FAA To Change Altitudes Of Planes Over Long Island To Decrease Noise, But Residents Not Confident Bombardment Will Abate
NASSAU COUNTY, N.Y. (CBSNewYork) -- Relief is coming to Long Island neighborhoods that have long complained of incessant airplane noise.
The Federal Aviation Administration is changing approach procedures, CBS2's Carolyn Gusoff reported Tuesday.
Skies over Nassau County have been quiet for a while because of the coronavirus pandemic, but there is a fix in the works to quiet the skies when the bombardment returns.
The FAA has agreed to keep arriving flights at the highest possible altitude on approach -- 3,000 feet or higher until they are within 15 miles of the airport.
FLASHBACK: Lawmaker: New Agreement With FAA Requires Air Travel Over Long Island At Higher Altitudes To Cut Down On Noise
Congressman Tom Suozzi said it will help communities that have suffered even though they're nowhere near any airport.
"That's going to make a big difference because planes were coming in as low as 1,600, 1,800 feet and this is going to be a much less noisy situation for a lot of residents," Suozzi said.
It will mean higher approaches as well for communities within the 15 miles, like East Hills and Roslyn, which normally gets hit with a conga line of planes thanks to NextGen -- technology that saves time and fuel, but routes flights over narrower routes. In other words, over the same houses over and over.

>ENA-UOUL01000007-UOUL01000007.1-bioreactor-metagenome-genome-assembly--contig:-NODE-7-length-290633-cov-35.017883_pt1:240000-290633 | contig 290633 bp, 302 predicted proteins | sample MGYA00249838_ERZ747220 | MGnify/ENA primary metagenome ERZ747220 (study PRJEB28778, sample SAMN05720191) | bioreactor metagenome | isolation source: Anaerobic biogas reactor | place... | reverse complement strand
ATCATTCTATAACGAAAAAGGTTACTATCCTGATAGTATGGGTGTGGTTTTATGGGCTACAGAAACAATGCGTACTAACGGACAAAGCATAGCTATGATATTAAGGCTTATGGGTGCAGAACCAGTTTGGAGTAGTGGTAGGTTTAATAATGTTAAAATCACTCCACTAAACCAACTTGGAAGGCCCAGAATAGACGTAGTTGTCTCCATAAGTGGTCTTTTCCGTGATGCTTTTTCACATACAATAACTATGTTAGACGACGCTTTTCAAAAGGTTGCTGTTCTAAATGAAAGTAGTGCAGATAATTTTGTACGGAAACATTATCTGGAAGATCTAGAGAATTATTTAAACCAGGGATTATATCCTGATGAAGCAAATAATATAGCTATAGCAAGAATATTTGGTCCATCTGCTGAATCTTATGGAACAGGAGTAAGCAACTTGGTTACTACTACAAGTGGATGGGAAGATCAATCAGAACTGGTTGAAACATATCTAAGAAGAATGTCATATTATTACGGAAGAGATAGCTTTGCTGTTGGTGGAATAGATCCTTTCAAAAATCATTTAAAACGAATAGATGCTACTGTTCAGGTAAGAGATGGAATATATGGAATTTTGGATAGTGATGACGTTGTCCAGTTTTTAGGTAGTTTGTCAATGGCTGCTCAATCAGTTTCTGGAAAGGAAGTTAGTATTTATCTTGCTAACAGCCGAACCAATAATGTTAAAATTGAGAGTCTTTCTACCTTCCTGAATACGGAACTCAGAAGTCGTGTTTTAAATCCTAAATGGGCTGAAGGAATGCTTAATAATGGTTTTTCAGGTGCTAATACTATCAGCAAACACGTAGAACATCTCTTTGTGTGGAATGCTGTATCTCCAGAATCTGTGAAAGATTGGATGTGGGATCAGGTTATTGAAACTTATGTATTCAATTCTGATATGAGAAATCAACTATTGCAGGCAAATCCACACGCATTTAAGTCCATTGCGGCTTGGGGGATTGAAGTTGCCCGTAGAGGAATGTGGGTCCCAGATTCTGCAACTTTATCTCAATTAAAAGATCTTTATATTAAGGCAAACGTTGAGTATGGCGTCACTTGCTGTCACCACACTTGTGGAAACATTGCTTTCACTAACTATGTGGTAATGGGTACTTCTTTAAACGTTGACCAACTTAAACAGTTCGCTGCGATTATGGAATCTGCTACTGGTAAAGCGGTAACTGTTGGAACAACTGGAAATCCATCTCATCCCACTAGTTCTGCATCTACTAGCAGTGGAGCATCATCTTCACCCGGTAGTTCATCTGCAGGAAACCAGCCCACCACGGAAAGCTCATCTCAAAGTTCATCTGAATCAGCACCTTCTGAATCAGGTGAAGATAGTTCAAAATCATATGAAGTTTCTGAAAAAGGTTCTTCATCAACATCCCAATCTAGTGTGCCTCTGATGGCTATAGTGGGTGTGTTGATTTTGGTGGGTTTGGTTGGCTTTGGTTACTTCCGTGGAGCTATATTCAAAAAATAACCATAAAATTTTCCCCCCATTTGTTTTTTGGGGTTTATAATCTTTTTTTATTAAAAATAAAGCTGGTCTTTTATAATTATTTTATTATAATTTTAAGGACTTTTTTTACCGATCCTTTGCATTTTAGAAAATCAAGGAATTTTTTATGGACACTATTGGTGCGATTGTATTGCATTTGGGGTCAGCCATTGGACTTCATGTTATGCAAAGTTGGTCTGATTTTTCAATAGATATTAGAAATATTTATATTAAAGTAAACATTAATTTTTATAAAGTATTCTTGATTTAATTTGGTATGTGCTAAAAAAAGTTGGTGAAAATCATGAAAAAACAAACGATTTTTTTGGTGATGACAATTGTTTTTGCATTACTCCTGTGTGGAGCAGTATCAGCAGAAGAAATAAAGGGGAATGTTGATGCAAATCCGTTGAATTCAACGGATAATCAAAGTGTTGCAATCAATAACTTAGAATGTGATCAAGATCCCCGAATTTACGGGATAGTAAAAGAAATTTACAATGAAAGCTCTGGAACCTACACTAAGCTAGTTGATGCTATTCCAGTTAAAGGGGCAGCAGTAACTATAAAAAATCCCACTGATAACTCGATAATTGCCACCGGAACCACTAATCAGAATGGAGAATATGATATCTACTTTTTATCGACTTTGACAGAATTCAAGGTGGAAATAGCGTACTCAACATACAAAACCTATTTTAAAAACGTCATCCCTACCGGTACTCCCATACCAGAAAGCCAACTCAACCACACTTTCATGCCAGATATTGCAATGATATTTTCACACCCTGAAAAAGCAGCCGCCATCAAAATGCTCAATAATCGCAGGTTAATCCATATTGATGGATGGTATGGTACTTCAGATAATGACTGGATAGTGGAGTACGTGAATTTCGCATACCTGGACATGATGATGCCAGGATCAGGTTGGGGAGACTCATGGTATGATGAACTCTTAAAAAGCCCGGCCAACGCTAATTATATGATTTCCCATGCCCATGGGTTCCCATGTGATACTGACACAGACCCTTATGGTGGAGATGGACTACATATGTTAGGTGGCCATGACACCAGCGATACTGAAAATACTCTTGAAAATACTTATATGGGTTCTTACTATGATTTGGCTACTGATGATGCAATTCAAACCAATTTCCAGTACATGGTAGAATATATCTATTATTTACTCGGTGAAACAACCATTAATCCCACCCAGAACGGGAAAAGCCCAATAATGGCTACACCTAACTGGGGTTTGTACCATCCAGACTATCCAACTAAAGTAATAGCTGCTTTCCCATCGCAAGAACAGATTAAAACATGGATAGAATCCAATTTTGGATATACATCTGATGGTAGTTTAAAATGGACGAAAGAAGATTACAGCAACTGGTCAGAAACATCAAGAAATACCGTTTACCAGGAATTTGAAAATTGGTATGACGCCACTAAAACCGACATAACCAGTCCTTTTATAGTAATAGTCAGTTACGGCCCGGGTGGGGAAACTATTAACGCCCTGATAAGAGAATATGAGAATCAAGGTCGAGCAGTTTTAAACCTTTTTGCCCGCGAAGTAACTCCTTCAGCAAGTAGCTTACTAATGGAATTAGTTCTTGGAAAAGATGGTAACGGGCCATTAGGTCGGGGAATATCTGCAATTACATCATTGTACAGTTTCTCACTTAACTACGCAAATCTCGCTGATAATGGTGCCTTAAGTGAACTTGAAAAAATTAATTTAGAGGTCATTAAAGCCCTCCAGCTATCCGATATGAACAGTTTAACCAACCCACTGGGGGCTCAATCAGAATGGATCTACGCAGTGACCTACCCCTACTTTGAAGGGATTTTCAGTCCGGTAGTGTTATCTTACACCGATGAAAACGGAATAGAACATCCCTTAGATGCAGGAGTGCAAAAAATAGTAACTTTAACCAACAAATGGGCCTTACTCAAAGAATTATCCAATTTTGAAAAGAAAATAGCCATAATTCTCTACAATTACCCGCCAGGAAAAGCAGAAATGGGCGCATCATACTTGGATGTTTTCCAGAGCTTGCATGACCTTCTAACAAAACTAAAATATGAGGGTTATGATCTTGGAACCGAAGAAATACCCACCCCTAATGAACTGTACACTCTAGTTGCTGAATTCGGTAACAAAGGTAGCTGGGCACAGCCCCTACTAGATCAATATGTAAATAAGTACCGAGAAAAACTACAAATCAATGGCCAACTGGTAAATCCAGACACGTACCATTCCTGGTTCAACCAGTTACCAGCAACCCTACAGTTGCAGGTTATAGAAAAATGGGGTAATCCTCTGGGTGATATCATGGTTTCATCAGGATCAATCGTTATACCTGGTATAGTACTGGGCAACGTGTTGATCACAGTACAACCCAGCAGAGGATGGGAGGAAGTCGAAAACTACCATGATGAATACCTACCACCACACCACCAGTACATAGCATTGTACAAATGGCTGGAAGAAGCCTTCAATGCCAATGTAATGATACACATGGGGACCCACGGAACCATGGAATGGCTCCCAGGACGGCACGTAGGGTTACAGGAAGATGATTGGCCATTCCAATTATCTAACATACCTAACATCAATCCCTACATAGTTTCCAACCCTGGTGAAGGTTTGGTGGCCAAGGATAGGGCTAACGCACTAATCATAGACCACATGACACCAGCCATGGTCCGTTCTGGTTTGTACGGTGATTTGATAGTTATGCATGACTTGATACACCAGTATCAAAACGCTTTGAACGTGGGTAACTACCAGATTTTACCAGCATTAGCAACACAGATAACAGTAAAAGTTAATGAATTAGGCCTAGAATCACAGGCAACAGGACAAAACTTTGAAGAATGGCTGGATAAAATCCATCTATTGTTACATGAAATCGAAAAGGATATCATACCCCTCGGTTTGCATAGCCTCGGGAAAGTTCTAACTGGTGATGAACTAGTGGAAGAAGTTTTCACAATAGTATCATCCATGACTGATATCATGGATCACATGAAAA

Plane Sense 4 LI founder Jana Goldenberg said she is not optimistic about the FAA's fix.
"The communities that are impacted, this is not going to help them at all," Goldenberg said. Three thousand feet is still not high enough. We still hear at 3,000 feet. Your windows still shake at 3,000 feet."
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Roslyn civic leader Steve Kirchman also has his doubts.
"I, frankly, can't understand why the airplanes aren't staying a little higher and going down to the ocean," Kirchman said.
"This is, hopefully, going to be one step of many in the future," Suozzi said.
The FAA said it looked at changes to approaches but rejected them because they would increase noise for other communities. Meanwhile, quieter planes are also coming, as fleets are upgraded, but that could be years away.
The FAA said in a statement it is reviewing approach operations at all area airports to possibly implement the same changes to reduce noise.
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